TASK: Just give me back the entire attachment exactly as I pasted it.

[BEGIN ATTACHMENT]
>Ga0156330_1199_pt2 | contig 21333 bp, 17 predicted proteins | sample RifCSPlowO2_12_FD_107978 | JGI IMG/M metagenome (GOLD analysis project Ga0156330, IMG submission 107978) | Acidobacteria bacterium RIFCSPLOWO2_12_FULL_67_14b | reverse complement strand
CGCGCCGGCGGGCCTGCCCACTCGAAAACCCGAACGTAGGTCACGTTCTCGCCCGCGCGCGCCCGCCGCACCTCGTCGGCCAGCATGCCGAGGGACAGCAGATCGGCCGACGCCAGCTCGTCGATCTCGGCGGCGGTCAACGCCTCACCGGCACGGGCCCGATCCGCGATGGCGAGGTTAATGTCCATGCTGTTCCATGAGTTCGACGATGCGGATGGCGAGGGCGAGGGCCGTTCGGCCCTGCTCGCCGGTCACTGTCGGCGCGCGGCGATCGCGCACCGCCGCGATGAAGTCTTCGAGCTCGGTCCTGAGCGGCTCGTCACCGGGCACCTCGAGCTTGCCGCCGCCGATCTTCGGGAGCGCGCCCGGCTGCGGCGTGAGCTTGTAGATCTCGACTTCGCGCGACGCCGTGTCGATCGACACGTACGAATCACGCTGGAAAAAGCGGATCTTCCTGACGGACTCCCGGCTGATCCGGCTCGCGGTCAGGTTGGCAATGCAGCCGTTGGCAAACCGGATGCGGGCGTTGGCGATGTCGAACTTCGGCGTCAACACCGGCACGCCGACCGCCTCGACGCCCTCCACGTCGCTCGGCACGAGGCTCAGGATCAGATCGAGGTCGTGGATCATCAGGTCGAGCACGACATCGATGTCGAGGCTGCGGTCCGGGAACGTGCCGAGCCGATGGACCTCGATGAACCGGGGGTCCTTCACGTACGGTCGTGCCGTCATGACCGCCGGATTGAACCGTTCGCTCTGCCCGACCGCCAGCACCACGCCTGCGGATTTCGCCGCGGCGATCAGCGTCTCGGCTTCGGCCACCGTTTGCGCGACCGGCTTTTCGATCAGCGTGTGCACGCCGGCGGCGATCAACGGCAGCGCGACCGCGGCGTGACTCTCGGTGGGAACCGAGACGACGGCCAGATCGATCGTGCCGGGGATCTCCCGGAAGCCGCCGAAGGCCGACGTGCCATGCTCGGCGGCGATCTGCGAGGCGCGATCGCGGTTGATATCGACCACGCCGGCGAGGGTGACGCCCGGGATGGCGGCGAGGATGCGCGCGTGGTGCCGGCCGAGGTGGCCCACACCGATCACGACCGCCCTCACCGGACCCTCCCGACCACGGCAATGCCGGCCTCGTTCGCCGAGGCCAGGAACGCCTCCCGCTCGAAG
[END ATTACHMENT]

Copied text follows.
>Ga0156330_1199_pt2 | contig 21333 bp, 17 predicted proteins | sample RifCSPlowO2_12_FD_107978 | JGI IMG/M metagenome (GOLD analysis project Ga0156330, IMG submission 107978) | Acidobacteria bacterium RIFCSPLOWO2_12_FULL_67_14b | reverse complement strand
CGCGCCGGCGGGCCTGCCCACTCGAAAACCCGAACGTAGGTCACGTTCTCGCCCGCGCGCGCCCGCCGCACCTCGTCGGCCAGCATGCCGAGGGACAGCAGATCGGCCGACGCCAGCTCGTCGATCTCGGCGGCGGTCAACGCCTCACCGGCACGGGCCCGATCCGCGATGGCGAGGTTAATGTCCATGCTGTTCCATGAGTTCGACGATGCGGATGGCGAGGGCGAGGGCCGTTCGGCCCTGCTCGCCGGTCACTGTCGGCGCGCGGCGATCGCGCACCGCCGCGATGAAGTCTTCGAGCTCGGTCCTGAGCGGCTCGTCACCGGGCACCTCGAGCTTGCCGCCGCCGATCTTCGGGAGCGCGCCCGGCTGCGGCGTGAGCTTGTAGATCTCGACTTCGCGCGACGCCGTGTCGATCGACACGTACGAATCACGCTGGAAAAAGCGGATCTTCCTGACGGACTCCCGGCTGATCCGGCTCGCGGTCAGGTTGGCAATGCAGCCGTTGGCAAACCGGATGCGGGCGTTGGCGATGTCGAACTTCGGCGTCAACACCGGCACGCCGACCGCCTCGACGCCCTCCACGTCGCTCGGCACGAGGCTCAGGATCAGATCGAGGTCGTGGATCATCAGGTCGAGCACGACATCGATGTCGAGGCTGCGGTCCGGGAACGTGCCGAGCCGATGGACCTCGATGAACCGGGGGTCCTTCACGTACGGTCGTGCCGTCATGACCGCCGGATTGAACCGTTCGCTCTGCCCGACCGCCAGCACCACGCCTGCGGATTTCGCCGCGGCGATCAGCGTCTCGGCTTCGGCCACCGTTTGCGCGACCGGCTTTTCGATCAGCGTGTGCACGCCGGCGGCGATCAACGGCAGCGCGACCGCGGCGTGACTCTCGGTGGGAACCGAGACGACGGCCAGATCGATCGTGCCGGGGATCTCCCGGAAGCCGCCGAAGGCCGACGTGCCATGCTCGGCGGCGATCTGCGAGGCGCGATCGCGGTTGATATCGACCACGCCGGCGAGGGTGACGCCCGGGATGGCGGCGAGGATGCGCGCGTGGTGCCGGCCGAGGTGGCCCACACCGATCACGACCGCCCTCACCGGACCCTCCCGACCACGGCAATGCCGGCCTCGTTCGCCGAGGCCAGGAACGCCTCCCGCTCGAAG